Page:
Random and not so random musings from a 5th generation NE Missourian who became a 1st generation Episcopalian. Let the good times roll!

This week's sermon was based on the text in John where the Jews ask Jesus to just 'fess up and say he's the Messiah (probably to catch him in a "confession" of his "crimes") and Jesus answers him in a roundabout way, talking about how they are not "His sheep" and that His sheep not only know Him, but He knows His sheep.

Two things stuck out in my mind as Wallace delivered the sermon. One is “How long will you keep us in suspense?” How many times do we ask God that in our own trials and tribulations? I thought about how God tends to answer us in His own time frame, not ours. I know I have caught myself doing that...say I have some pressing issue that I’m trying to find clarity about through my prayer life and have literally just pounded on God about it...”God, why don’t you just TELL ME about xyz because I still don’t know what I’m supposed to be doing about this...” “God, I know this is going to have a bad outcome, so why don’t you just let it happen so I can get it over with...” “God, I’ve been asking you to help me figure out abc for x number of weeks now and You ain’t told me squat...just tell me SOMETHING...” The suspense really kills you at those moments. You want resolution. God ain’t really delivering it (by YOUR standards)...then again, in the long run, in retrospect, you find out maybe he is.

The other thing is one that may not be picked up on so easily, because, really, it may well be as we move to a more non-agrarian society, this one is going to simply get a little lost. It’s about the sheep hearing the shepherd’s voice. It’s something I am not sure a person would really grasp unless you owned livestock.

Since I own livestock myself, I can understand this in a different way. Not only do they know my voice, they know my pickup truck! They hear or see my truck coming down the road after work and they head to the feed lot way before I get in the driveway. If I’m a little late, they are waiting on me already at the feedlot hearing about my tardiness in no uncertain terms! They not only know the sound of my voice, and what my truck looks like, they know WHAT TIME IT IS TO EAT! Now, never mind in the summer they have a whole pasture full of grass, they know what time they get grain and they are not going to miss out. They are always mad at me when the time changes b/c I am not feeding them “on time.”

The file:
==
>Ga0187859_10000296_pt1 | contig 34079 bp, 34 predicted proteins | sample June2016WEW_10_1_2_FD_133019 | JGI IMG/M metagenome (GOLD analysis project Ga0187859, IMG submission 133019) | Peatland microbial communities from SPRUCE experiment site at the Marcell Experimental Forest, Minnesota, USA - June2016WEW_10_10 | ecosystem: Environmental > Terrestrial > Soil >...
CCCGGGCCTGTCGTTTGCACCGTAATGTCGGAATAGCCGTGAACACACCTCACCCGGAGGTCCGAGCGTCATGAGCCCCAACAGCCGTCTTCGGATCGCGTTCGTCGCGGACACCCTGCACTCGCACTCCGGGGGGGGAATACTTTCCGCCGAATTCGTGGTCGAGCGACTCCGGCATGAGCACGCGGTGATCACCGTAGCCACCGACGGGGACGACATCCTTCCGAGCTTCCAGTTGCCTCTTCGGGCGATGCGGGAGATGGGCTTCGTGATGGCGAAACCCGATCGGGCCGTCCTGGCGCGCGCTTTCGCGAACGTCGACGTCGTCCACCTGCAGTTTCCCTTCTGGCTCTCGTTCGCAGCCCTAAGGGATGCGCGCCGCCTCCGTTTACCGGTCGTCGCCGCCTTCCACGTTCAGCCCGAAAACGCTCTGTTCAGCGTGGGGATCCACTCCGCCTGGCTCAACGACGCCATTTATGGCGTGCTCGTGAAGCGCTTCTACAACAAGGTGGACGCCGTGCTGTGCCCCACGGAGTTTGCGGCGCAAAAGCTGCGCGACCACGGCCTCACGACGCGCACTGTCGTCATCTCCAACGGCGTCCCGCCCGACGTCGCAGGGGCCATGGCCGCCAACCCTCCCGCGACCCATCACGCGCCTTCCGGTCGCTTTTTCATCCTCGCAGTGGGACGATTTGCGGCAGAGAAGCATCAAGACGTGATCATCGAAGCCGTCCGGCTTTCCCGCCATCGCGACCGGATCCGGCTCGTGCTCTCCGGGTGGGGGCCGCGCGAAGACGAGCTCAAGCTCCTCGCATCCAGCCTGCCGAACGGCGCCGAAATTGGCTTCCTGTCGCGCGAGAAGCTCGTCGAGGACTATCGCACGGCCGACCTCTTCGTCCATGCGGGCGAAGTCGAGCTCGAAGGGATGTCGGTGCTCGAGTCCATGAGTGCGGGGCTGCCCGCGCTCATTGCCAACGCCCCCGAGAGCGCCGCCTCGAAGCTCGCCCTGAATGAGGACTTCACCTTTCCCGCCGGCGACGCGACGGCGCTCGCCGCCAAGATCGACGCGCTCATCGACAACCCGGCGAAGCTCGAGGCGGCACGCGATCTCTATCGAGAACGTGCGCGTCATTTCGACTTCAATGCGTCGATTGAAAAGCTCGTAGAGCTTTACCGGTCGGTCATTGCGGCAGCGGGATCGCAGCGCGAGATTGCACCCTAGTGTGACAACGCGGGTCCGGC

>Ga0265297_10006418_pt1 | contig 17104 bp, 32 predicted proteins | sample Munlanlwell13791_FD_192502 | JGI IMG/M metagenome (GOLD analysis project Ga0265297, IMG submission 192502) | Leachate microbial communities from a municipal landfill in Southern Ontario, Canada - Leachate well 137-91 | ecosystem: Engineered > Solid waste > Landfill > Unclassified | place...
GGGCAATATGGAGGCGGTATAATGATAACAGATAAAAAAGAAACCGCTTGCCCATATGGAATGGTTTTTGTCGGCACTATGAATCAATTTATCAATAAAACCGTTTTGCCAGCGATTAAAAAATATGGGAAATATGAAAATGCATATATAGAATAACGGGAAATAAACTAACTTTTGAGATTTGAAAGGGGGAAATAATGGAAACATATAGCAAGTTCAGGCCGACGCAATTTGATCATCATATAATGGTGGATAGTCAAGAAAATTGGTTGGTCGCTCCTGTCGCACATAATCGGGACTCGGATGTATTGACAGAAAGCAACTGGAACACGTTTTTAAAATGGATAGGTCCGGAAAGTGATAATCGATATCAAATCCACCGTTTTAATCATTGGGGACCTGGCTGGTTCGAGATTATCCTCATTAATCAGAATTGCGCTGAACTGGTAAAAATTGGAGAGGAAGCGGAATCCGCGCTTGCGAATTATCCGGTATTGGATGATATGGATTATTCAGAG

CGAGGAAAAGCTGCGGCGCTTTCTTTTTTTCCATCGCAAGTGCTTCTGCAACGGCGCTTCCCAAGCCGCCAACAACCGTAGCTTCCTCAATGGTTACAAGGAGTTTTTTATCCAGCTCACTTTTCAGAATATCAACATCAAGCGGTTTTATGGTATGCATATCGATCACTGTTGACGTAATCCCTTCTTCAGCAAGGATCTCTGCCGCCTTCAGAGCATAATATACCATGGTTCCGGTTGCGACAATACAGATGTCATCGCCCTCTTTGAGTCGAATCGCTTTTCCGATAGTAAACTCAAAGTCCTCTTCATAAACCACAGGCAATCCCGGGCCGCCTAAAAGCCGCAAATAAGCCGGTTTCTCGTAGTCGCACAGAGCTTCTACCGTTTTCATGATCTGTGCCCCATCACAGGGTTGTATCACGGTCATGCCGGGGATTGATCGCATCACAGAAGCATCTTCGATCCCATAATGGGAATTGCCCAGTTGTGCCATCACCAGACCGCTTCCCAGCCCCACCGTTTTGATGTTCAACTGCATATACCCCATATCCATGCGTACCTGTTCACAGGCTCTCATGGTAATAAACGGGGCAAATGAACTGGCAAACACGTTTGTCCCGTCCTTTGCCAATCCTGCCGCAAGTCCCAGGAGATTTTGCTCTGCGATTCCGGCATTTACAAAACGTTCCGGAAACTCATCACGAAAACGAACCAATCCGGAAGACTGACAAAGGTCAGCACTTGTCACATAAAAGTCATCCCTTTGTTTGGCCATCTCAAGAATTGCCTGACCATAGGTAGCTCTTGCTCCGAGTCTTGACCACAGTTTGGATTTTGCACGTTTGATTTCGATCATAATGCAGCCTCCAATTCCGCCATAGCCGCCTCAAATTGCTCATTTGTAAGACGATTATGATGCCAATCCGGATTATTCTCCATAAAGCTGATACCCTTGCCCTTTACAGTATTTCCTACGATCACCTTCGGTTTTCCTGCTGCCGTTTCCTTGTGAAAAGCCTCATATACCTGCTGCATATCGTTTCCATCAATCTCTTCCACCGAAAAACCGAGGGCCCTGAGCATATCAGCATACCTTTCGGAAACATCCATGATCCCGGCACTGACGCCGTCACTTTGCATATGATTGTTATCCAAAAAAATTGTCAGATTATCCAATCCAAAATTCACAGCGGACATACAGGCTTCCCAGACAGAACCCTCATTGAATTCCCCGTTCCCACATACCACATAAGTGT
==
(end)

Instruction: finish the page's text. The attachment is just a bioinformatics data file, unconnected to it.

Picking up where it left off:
I love to stand there and watch them eat. I enjoy their contentment as they eat. I'm sure non-livestock owners may wonder why in the world someone would want to "bond" with a cow or a sheep, but let me assure you, that even the "dumbest" of the pasture animals have a bond with the person who feeds them, as well as a level of trust that can cut through instinctual behavior at times.

Sure, there are times I am going to be late feeding, but I try not to be late as best I can, b/c they are expecting to be fed. It becomes a mutual bonding thing. We are all “one” at dinner time. I like the fact they come running at supper time b/c it means I mean something very important to them. I am the one they can trust to give them their “good” meal—their grain. Sure, they can get by on grass but they still love their grain.

Now, sometimes they “game” me. On Sundays, when I get back early, they run up to be fed and holler and carry on and I yell, “It’s not time to eat! You’re not getting fed till later! You know it’s not suppertime! Go on back out in the pasture!”

That is sort of what Jesus is trying to tell His questioners in a converse sort of way. He’s saying, “You can’t understand b/c I’m not the guy who feeds you.” Notice he doesn’t just say his sheep know him, he says also that HE KNOWS HIS SHEEP. Anyone who feeds livestock knows “their” livestock. My neighbor Garry brings some of his sheep over to my place every summer. Once in a while, he’ll bring another one after he’s brought the first bunch. After they have been at my place for a while, and he brings another one, I come home and look at them and without counting them, can say, “Wait a minute...where did that ewe come from? She wasn’t there yesterday.” I didn’t count them, I didn’t name them or anything, but I know that’s one that wasn’t there before. Jesus is saying, “Look guys, I know my sheep when I see ‘em and y’all ain’t my sheep.”

Now, put the two things I noticed together. When I am asking God, “Why are you keeping me waiting on xyz,” and not getting a clear’s simply because IT’S NOT TIME FOR ME TO EAT. It’s God’s way of saying, “’re one of my sheep. You KNOW I’m going to feed you your grain. But it is NOT supper time yet. Go back out in the pasture and eat some grass. When it’s supper time, you’ll hear me coming. You’ll get some grain and everything will be good.” At times, I believe, God is not ready to feed us because we need to ruminate on what we are getting in the pasture in order to understand the goodness of the grain.



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Kirksville, Missouri, United States
I'm a longtime area resident of that quirky and wonderful place called Kirksville, MO and am wondering what God has hiding round the next corner in my life.

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